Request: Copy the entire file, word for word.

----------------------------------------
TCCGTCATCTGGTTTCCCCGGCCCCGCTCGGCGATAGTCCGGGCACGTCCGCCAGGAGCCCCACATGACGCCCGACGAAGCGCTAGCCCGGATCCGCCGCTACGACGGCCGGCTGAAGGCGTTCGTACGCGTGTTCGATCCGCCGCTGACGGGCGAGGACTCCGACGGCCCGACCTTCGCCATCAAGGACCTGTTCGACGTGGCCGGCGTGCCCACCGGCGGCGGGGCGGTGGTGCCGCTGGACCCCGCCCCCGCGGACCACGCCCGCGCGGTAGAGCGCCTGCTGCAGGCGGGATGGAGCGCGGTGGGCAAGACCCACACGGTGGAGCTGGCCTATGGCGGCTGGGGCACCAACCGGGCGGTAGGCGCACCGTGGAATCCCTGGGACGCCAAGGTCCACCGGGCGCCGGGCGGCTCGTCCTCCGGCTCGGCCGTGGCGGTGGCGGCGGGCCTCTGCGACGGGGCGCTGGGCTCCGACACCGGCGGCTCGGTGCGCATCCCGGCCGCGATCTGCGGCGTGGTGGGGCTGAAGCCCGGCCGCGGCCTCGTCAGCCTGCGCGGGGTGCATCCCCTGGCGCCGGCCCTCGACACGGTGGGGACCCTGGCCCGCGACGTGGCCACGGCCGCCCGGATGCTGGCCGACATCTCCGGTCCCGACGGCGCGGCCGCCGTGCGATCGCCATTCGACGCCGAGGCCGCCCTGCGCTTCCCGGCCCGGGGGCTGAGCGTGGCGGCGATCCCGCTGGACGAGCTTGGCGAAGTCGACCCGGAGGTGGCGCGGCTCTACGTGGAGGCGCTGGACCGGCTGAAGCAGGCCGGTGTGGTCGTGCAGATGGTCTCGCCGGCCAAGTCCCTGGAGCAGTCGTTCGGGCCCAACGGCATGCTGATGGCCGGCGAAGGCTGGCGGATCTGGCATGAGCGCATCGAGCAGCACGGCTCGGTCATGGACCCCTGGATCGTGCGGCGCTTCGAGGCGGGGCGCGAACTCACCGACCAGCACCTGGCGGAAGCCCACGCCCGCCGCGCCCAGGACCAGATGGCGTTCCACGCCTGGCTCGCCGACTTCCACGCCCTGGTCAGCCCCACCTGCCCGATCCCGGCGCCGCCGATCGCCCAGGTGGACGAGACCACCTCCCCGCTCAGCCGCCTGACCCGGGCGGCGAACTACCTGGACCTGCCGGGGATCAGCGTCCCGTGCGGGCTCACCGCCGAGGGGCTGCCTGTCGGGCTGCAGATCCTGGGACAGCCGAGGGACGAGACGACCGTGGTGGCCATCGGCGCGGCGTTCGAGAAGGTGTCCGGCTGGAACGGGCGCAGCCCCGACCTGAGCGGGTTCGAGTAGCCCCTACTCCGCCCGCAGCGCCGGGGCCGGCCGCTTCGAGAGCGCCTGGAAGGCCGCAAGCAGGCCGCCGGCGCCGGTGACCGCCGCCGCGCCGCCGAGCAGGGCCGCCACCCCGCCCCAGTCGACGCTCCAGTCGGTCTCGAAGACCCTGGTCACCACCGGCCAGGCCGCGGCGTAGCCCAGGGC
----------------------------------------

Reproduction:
TCCGTCATCTGGTTTCCCCGGCCCCGCTCGGCGATAGTCCGGGCACGTCCGCCAGGAGCCCCACATGACGCCCGACGAAGCGCTAGCCCGGATCCGCCGCTACGACGGCCGGCTGAAGGCGTTCGTACGCGTGTTCGATCCGCCGCTGACGGGCGAGGACTCCGACGGCCCGACCTTCGCCATCAAGGACCTGTTCGACGTGGCCGGCGTGCCCACCGGCGGCGGGGCGGTGGTGCCGCTGGACCCCGCCCCCGCGGACCACGCCCGCGCGGTAGAGCGCCTGCTGCAGGCGGGATGGAGCGCGGTGGGCAAGACCCACACGGTGGAGCTGGCCTATGGCGGCTGGGGCACCAACCGGGCGGTAGGCGCACCGTGGAATCCCTGGGACGCCAAGGTCCACCGGGCGCCGGGCGGCTCGTCCTCCGGCTCGGCCGTGGCGGTGGCGGCGGGCCTCTGCGACGGGGCGCTGGGCTCCGACACCGGCGGCTCGGTGCGCATCCCGGCCGCGATCTGCGGCGTGGTGGGGCTGAAGCCCGGCCGCGGCCTCGTCAGCCTGCGCGGGGTGCATCCCCTGGCGCCGGCCCTCGACACGGTGGGGACCCTGGCCCGCGACGTGGCCACGGCCGCCCGGATGCTGGCCGACATCTCCGGTCCCGACGGCGCGGCCGCCGTGCGATCGCCATTCGACGCCGAGGCCGCCCTGCGCTTCCCGGCCCGGGGGCTGAGCGTGGCGGCGATCCCGCTGGACGAGCTTGGCGAAGTCGACCCGGAGGTGGCGCGGCTCTACGTGGAGGCGCTGGACCGGCTGAAGCAGGCCGGTGTGGTCGTGCAGATGGTCTCGCCGGCCAAGTCCCTGGAGCAGTCGTTCGGGCCCAACGGCATGCTGATGGCCGGCGAAGGCTGGCGGATCTGGCATGAGCGCATCGAGCAGCACGGCTCGGTCATGGACCCCTGGATCGTGCGGCGCTTCGAGGCGGGGCGCGAACTCACCGACCAGCACCTGGCGGAAGCCCACGCCCGCCGCGCCCAGGACCAGATGGCGTTCCACGCCTGGCTCGCCGACTTCCACGCCCTGGTCAGCCCCACCTGCCCGATCCCGGCGCCGCCGATCGCCCAGGTGGACGAGACCACCTCCCCGCTCAGCCGCCTGACCCGGGCGGCGAACTACCTGGACCTGCCGGGGATCAGCGTCCCGTGCGGGCTCACCGCCGAGGGGCTGCCTGTCGGGCTGCAGATCCTGGGACAGCCGAGGGACGAGACGACCGTGGTGGCCATCGGCGCGGCGTTCGAGAAGGTGTCCGGCTGGAACGGGCGCAGCCCCGACCTGAGCGGGTTCGAGTAGCCCCTACTCCGCCCGCAGCGCCGGGGCCGGCCGCTTCGAGAGCGCCTGGAAGGCCGCAAGCAGGCCGCCGGCGCCGGTGACCGCCGCCGCGCCGCCGAGCAGGGCCGCCACCCCGCCCCAGTCGACGCTCCAGTCGGTCTCGAAGACCCTGGTCACCACCGGCCAGGCCGCGGCGTAGCCCAGGGC